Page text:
The lunar eclipse was very clear up here on our Massachusetts hill. We have perfect conditions for star – and moon – gazing because there is no light pollution. The skies are dark, but brilliant with a splash of the Milky Way and the host of heroes and gods from the Greek and Roman mythologies including Selene, the goddess of the moon whose chariot is pulled by two white cows whose horns are symbols of the crescent moon.
Of course, the moon is important to gardeners because of the effect the phases of the moon have on planting practices. Very simply, plants that fruit abover the ground like beans should be planted when the moon’s light is increasing, from new to the full. this year the best time to plant beans is between June 3 to 15. I can always count on the Old Farmer’s Almanac to lay out the lunar cycles and best planting dates.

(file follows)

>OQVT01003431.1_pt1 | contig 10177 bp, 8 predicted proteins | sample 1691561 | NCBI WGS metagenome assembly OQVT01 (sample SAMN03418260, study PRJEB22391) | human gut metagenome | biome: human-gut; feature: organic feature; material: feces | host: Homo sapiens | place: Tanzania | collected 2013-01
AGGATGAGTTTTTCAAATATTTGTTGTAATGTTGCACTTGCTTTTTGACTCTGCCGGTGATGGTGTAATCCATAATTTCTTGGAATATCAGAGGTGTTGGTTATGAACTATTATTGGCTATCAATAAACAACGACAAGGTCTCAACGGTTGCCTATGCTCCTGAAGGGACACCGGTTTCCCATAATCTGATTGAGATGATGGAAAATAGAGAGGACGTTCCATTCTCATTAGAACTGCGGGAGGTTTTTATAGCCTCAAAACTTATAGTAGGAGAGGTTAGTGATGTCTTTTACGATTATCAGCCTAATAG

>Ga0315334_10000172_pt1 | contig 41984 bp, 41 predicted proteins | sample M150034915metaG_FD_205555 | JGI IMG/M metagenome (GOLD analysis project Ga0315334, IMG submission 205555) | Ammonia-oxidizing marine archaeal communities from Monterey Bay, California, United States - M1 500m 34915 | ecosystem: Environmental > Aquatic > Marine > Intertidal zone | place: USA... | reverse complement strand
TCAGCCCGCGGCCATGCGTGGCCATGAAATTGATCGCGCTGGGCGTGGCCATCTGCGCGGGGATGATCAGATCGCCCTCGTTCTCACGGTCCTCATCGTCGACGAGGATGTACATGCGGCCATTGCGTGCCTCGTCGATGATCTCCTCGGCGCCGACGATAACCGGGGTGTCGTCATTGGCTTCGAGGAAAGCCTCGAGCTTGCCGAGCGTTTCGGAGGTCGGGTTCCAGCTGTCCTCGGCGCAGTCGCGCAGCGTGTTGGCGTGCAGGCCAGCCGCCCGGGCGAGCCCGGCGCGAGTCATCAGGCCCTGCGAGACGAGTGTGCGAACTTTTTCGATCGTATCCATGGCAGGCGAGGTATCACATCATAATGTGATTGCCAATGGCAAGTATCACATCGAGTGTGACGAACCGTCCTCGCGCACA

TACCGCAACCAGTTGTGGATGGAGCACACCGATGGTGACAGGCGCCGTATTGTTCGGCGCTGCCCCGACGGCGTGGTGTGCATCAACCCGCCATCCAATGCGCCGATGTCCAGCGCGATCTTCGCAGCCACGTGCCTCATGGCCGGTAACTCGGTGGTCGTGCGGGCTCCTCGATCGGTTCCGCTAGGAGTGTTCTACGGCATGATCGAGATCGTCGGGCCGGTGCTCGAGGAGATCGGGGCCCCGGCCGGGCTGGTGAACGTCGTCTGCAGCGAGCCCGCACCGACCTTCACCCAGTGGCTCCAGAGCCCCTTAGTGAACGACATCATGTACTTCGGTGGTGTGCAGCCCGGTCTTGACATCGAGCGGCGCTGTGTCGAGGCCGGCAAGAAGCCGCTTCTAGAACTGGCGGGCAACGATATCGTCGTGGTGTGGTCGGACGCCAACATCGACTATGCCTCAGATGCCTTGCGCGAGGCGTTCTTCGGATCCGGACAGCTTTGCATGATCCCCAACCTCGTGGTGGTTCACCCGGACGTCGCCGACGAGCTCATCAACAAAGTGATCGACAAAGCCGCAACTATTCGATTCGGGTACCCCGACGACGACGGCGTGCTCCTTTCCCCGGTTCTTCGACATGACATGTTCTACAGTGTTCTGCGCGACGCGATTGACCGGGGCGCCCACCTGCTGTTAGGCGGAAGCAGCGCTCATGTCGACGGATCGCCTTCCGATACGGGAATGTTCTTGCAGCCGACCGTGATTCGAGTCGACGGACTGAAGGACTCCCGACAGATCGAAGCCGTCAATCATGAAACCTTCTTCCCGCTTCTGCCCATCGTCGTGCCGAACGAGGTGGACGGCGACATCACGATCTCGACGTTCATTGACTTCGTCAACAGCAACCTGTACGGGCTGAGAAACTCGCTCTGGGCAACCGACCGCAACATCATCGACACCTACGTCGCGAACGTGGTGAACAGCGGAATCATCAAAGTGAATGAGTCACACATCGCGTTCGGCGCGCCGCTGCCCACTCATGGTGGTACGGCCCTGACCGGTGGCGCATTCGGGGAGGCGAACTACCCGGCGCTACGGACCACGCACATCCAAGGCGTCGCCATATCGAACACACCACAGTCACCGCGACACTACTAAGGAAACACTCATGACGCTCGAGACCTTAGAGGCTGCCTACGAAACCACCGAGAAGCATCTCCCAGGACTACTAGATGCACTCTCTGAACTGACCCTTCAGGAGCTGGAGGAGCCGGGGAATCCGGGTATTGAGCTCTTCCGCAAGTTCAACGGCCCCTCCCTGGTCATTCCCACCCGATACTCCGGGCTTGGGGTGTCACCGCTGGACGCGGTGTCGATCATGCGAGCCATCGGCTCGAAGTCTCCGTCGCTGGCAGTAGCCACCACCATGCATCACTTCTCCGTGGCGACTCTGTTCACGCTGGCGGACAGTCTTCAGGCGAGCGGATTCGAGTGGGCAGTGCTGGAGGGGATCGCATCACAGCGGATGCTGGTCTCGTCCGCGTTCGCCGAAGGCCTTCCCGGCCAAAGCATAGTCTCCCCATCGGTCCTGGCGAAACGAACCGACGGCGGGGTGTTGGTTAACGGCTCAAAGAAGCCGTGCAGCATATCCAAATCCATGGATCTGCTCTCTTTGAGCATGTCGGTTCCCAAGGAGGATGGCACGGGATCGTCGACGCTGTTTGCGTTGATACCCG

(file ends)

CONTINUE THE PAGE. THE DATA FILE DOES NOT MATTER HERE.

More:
Flowering bulbs and vegetables that grow underground should be planted during the dark of the moon, from the day after it is full to the day before it is new again. Therefore beets should be planted betweem May 25 and June 2. Those old farmers know you have to allow for plants that can go in early when the soil is cool, and those that need more warmth and they include that info in their charts.
I confess that while fascinated by this theory I have never given it a try, much less a scientific trial, but it is often in mind as one of those Someday Projects.
If you want to see fabulous photos of the eclipse I recommend you high yourself to Greenbow.